Nicene and Post-Nicene Fathers: Series II/Volume III/Lives of Illustrious Men/Jerome/Philo Judaeus
Philo the Jew, an Alexandrian of the priestly class, is placed by us among the ecclesiastical writers on the ground that, writing a book concerning the first church of Mark the evangelist at Alexandria, he writes to our praise, declaring not only that they were there, but also that they were in many provinces and calling their habitations monasteries. From this it appears that the church of those that believed in Christ at first, was such as now the monks desire to imitate, that is, such that nothing is the peculiar property of any one of them, none of them rich, none poor, that patrimonies are divided among the needy, that they have leisure for prayer and psalms, for doctrine also and ascetic practice, that they were in fact as Luke declares believers were at first at Jerusalem. They say that under Caius Caligula he ventured to Rome, whither he had been sent as legate of his nation, and that when a second time he had come to Claudius, he spoke in the same city with the apostle Peter and enjoyed his friendship, and for this reason also adorned the adherents of Mark, Peter’s disciple at Alexandria, with his praises. There are distinguished and innumerable works by this man: On the five books of Moses, one book Concerning the confusion of tongues, one book On nature and invention, one book On the things which our senses desire and we detest, one book On learning, one book On the heir of divine things, one book On the division of equals and contraries, one book On the three virtues, one book On why in Scripture the names of many persons are changed, two books On covenants, one book On the life of a wise man, one book Concerning giants, five books That dreams are sent by God, five books of Questions and answers on Exodus, four books On the tabernacle and the Decalogue, as well as books On victims and promises or curses, On Providence, On the Jews, On the manner of one’s life, On Alexander, and That dumb beasts have right reason, and That every fool should be a slave, and On the lives of the Christians, of which we spoke above, that is, lives of apostolic men, which also he entitled, On those who practice the divine life, because in truth they contemplate divine things and ever pray to God, also under other categories, two On agriculture, two On drunkenness. There are other monuments of his genius which have not come to our hands. Concerning him there is a proverb among the Greeks “Either Plato philonized, or Philo platonized,” that is, either Plato followed Philo, or Philo, Plato, so great is the similarity of ideas and language.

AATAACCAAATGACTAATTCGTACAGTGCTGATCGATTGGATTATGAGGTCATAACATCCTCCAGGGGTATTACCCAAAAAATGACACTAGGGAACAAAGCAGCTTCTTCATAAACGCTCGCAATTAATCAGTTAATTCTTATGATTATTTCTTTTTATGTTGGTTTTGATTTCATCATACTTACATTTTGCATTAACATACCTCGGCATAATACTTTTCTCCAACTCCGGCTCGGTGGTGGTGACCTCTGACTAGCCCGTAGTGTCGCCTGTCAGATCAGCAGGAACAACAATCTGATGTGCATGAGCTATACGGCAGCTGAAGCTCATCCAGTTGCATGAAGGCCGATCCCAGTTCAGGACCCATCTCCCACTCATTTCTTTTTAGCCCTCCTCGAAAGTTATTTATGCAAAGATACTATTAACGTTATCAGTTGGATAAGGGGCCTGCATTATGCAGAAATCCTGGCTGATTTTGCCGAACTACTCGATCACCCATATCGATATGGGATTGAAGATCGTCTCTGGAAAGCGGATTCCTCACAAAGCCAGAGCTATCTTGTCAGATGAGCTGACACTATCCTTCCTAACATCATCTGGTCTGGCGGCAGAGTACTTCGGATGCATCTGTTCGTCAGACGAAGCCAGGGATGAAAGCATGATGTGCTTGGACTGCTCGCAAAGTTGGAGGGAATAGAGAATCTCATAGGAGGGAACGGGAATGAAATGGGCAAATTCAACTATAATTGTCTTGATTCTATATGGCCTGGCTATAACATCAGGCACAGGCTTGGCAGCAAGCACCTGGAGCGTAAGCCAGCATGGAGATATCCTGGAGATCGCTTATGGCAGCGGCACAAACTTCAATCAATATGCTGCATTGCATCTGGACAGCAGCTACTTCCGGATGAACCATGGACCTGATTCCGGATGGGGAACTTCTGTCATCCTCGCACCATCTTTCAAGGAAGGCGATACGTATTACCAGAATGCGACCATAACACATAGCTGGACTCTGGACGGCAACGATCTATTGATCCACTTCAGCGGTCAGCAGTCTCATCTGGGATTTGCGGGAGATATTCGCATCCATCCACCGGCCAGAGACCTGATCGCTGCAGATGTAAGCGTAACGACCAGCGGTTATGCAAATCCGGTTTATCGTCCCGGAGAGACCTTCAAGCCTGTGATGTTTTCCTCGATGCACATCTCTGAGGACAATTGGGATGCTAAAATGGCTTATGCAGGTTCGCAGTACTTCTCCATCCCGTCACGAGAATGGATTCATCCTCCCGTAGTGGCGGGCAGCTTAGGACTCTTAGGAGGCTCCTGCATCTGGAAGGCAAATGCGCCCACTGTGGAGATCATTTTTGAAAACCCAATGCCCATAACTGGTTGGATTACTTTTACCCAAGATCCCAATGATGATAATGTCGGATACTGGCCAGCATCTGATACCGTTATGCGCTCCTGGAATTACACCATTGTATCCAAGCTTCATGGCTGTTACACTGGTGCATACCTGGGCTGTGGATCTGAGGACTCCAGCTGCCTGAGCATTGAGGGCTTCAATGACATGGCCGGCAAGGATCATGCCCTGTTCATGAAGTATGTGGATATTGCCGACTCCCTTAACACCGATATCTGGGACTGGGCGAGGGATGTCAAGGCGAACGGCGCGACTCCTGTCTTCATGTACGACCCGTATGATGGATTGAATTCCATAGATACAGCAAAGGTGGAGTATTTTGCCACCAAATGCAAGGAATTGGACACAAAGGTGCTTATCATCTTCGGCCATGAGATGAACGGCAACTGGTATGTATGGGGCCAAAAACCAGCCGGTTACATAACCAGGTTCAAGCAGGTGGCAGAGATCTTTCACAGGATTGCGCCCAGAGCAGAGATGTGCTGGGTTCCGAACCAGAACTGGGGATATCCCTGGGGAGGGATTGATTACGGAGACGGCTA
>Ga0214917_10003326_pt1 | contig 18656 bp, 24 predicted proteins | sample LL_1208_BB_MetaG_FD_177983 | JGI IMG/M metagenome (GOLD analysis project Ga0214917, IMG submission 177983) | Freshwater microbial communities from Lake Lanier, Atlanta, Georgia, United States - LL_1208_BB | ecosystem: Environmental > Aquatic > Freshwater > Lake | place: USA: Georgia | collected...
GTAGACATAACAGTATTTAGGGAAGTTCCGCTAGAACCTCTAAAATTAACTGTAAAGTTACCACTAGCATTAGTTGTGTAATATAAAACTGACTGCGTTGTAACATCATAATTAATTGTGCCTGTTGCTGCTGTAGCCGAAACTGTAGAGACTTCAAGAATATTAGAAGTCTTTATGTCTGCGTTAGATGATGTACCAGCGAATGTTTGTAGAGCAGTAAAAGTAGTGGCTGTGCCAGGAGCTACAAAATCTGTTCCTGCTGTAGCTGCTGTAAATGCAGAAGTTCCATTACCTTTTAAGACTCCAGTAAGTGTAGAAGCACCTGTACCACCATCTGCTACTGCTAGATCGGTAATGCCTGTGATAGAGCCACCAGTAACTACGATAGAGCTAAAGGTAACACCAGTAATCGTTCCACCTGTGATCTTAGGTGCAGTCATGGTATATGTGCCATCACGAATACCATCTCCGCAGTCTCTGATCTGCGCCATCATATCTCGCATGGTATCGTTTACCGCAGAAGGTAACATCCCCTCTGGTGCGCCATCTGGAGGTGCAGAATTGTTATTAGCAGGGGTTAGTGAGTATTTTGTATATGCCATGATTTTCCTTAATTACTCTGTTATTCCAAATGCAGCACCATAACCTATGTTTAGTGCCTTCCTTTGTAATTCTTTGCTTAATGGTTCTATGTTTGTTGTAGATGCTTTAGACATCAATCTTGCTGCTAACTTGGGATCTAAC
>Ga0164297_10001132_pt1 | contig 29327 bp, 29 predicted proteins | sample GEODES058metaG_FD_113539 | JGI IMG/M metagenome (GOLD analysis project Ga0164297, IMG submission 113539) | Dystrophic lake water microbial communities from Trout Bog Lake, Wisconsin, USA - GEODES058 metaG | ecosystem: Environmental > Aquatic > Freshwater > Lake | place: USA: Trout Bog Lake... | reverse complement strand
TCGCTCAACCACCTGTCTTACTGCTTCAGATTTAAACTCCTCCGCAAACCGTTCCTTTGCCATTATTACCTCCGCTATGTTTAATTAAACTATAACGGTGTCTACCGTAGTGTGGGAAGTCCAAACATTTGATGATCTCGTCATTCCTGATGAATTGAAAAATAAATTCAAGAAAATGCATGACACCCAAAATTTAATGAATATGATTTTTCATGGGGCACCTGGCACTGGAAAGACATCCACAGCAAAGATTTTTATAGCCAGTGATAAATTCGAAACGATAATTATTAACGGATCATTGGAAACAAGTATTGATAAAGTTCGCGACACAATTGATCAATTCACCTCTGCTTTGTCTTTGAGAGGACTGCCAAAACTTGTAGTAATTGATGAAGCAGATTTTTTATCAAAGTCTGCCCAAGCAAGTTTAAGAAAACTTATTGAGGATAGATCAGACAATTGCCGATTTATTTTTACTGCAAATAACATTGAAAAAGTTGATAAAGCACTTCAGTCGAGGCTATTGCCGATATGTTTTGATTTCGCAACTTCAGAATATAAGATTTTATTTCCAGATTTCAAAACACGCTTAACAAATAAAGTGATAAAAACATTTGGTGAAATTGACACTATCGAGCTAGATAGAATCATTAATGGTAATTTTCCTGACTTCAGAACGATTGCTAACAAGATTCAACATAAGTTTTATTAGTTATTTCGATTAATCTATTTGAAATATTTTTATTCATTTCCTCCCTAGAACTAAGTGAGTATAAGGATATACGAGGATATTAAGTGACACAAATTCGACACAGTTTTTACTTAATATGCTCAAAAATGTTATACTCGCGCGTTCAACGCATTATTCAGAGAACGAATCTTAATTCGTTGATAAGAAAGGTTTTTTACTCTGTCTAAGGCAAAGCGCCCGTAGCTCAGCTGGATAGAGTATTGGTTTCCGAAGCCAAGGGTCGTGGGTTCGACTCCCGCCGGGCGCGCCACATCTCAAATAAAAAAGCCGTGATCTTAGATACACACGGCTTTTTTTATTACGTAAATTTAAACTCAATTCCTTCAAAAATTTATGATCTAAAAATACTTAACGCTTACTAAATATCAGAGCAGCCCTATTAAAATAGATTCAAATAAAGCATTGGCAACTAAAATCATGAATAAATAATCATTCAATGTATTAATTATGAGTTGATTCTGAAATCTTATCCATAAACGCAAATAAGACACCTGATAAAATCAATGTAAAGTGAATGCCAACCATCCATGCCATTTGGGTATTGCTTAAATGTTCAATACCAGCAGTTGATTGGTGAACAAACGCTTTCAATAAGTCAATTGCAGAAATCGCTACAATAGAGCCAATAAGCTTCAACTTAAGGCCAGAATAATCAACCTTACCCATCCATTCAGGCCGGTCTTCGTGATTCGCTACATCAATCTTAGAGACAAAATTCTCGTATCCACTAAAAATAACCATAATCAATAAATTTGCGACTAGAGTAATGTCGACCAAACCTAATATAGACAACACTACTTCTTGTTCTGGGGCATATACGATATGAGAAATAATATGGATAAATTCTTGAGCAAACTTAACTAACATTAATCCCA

- Visited Rome a.d. 40, and must have lived (Edersheim) ten or fifteen years after his return.
- From this etc. Acts 2. 4; Acts 4. 32
- desire to imitate the mss.; strive to be Cypr. Fabr. Val., on account of the difficult construction with imitate.
- CaiusCypr. Fabr. Val.; Gaius all the mss.; omit Her.